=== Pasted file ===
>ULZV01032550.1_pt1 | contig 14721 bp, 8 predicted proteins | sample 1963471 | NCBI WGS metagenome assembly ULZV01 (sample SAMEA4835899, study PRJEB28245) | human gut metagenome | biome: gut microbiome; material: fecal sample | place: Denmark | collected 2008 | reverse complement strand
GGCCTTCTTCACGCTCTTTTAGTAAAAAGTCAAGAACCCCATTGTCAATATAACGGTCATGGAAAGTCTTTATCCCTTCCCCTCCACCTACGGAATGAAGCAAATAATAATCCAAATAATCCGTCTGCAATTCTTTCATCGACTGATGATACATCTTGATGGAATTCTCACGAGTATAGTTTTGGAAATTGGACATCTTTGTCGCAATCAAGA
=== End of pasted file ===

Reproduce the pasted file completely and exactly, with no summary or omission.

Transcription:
>ULZV01032550.1_pt1 | contig 14721 bp, 8 predicted proteins | sample 1963471 | NCBI WGS metagenome assembly ULZV01 (sample SAMEA4835899, study PRJEB28245) | human gut metagenome | biome: gut microbiome; material: fecal sample | place: Denmark | collected 2008 | reverse complement strand
GGCCTTCTTCACGCTCTTTTAGTAAAAAGTCAAGAACCCCATTGTCAATATAACGGTCATGGAAAGTCTTTATCCCTTCCCCTCCACCTACGGAATGAAGCAAATAATAATCCAAATAATCCGTCTGCAATTCTTTCATCGACTGATGATACATCTTGATGGAATTCTCACGAGTATAGTTTTGGAAATTGGACATCTTTGTCGCAATCAAGA